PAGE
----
Gods'gift Chukwuonye is a PhD student at the University of Arizona studying Environmental Science. Below are her reflections on the SW CASC Natural Resources Workforce Development (NRWD) Fellowship.
My childhood was somewhat unpleasant. I am from Niger-Delta, Nigeria, a community that is both blessed and incredibly cursed. Blessed because, due to our rich oil and gas resources, our community contributes over 60% of Nigeria’s gross domestic product. It is also incredibly cursed because as a result of oil exploration activities, our land, air and water have been incredibly polluted. I have a very vivid recollection of oil floating on open water bodies, contaminated land, and of inhaling black soot. As a result of these contaminations, dead floating fishes, dead mangroves, and immense poverty were prevalent. As a child, I had certain curiosities–I wondered why I knew so many sick people, why my aunt had cancer and why my mum has a chronic heart disease. This was the beginning of my academic inquiry into environmental contamination, health, and justice. As a Ph.D. student in environmental science at the University of Arizona, my research focuses on understanding soil and water contamination in environmental justice communities after the compounding effects of wildfires and flash flooding, and the resultant health effects of such exposures.
As a scientist, I seek ways to grow, which is what attracted me to the NRWD Fellowship. I applied for the NRWD Fellowship because I wanted to change the world through actionable science. I needed to make sure that my science, my research and all the work I do help to make a difference in the world through use-inspired, concrete science. When I was selected for the Fellowship I was ecstatic but also nervous. This was my introduction to transdisciplinary research work and multi-institution collaboration! My nerves did not last long, however. Before the Fellowship started, all the Fellows were invited to Logan, Utah, for induction and training. This meeting was transformative for me in many ways. First, it allowed me to physically connect with other scholars, learn about their research, their interests and their drive. This physical connection is important because we are conducting a year-long research project virtually, and need to understand each other to be able to work well. To give us the tools to work well together, a two-day training on multidisciplinary teams was organized by the NRWD mentors. This training was the best team-work training I have ever had. We learned through reenactments, exercises, brainstorming, assignments, and situation-based scenarios to explore how to work effectively together. In the training, we started to work on our team’s contract, mission, vision and code of conduct, to ensure mutual understanding, respect and ease of collaboration. This training helped to change our team’s dynamic, and I can’t emphasize enough how important it was to start with this training! On the third day, we attended the Science and Policy Forum. For me, this was the first time I had been in a meeting with policy makers, scientists, community members and students, all meeting together with a mutual goal of finding solutions to the Colorado basin crisis. This meeting was when I truly realized that I had made the right decision applying for this Fellowship. The presentation from the past cohort helped to set expectations for me, and gave me something to look forward to all year. The trip to Utah helped me to expand my network, participate in a forum for actionable science, and to continue to reevaluate ways I think about my science.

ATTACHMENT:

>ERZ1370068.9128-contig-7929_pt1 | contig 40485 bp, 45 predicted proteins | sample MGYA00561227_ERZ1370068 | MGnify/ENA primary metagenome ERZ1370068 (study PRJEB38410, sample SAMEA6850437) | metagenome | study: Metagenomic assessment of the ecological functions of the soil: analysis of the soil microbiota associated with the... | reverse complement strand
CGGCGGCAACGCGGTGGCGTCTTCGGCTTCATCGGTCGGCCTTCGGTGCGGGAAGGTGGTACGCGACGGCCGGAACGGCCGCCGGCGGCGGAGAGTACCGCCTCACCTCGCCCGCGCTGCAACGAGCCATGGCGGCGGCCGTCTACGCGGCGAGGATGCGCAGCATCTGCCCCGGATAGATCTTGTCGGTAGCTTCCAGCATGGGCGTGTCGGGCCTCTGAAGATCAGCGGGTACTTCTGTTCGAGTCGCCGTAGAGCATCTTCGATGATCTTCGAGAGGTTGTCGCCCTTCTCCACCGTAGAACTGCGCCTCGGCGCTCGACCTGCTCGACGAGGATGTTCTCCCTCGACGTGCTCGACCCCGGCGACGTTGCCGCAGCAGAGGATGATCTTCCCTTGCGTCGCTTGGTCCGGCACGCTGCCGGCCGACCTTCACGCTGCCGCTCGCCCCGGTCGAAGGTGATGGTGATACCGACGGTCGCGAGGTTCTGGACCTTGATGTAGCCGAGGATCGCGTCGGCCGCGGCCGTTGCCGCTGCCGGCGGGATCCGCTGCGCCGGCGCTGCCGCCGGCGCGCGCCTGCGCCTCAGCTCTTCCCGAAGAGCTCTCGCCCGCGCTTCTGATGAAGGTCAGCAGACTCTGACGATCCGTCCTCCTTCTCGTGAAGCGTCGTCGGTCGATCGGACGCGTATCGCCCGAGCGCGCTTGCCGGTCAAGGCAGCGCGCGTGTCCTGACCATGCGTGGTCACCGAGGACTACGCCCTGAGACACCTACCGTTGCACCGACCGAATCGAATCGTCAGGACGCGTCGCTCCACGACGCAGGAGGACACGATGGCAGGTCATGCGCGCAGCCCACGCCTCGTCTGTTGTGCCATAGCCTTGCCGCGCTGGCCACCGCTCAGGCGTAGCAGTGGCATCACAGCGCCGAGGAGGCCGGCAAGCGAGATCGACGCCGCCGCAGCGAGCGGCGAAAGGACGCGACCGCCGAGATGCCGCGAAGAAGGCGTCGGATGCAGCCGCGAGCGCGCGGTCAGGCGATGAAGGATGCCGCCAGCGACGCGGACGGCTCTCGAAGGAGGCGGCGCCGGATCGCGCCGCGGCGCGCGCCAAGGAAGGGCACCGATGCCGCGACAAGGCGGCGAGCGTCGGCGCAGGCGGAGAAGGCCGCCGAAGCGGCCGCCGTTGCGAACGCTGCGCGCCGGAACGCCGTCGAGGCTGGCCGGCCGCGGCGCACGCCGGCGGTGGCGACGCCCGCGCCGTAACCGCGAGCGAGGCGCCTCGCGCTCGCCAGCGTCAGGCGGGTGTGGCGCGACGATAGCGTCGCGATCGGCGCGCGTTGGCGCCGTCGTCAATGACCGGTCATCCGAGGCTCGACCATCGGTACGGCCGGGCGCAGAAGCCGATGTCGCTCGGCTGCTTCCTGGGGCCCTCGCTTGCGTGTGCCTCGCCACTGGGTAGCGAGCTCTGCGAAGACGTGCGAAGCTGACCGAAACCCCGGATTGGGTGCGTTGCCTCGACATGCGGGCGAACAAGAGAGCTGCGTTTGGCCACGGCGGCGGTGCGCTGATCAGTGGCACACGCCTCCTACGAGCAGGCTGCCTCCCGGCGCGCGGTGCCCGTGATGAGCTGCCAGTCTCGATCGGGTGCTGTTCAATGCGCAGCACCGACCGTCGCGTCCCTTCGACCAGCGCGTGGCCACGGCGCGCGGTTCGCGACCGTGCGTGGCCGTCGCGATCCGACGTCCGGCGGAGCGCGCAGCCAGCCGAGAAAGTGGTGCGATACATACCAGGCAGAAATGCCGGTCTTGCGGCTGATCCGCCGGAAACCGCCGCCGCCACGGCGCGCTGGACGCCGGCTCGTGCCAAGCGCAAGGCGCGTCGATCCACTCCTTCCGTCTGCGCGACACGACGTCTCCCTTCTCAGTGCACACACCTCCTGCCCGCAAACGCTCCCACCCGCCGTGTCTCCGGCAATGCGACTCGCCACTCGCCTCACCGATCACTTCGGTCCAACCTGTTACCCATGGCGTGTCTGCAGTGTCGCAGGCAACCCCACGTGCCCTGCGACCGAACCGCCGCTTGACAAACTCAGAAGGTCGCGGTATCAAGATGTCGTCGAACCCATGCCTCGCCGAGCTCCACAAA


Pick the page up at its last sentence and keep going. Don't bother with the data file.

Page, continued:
Our Fellowship activities, post-Utah, have continued to transform me and help me grow. The NRWD Fellowship allows me to explore my research interests in multidisciplinary ways. As part of the cohort working on understanding the effects of compounding climatic effects on aquatic ecosystems, I have found parallels in my research but also have gained immense appreciation for understanding science through the lens of others. My team is comprised of natural scientists, earth scientists, data scientists and social scientists, all pulling their weight to make this research a success. Our meetings feel like a symphony orchestra, with everyone playing their notes, whether research, writing, cartography or data science, to produce beautiful music. The NRWD Fellowship has enabled me to continually push my abilities, and with support from all the mentors and my cohort colleagues I feel myself transforming into the scientist I dreamed I would be. As a team, we are defining our projects in ways that can make the most impact. We are prioritizing community-engaged research through working with community partners who are custodians of resources. As scientists with different backgrounds and interests, the team-building training we received at the onset of our Fellowship has allowed us to navigate complex challenges, decide on research areas, and work seamlessly together with mutual respect.
When I look back at the past six months, I feel incredibly blessed to be going through this process. I have met amazing people who will be my future collaborators and colleagues. With each conversation, meeting and task, I feel like I am equipping myself and adding more tools to my toolbox that will help me excel in my future career. This Fellowship has enabled me to gain an appreciation for collaborative, multidisciplinary, actionable and community-engaged research. Upon the completion of my PhD program, I hope to work in the environmental sector in ways that help bring relief to people who live in contaminated communities, and I am confident that the skills I have obtained from this Fellowship will enable me to succeed. These skills will help me to connect with communities like the Niger-Delta, where I am from, treating them with respect and dignity, and doing work I wish someone had done in my community when I was younger.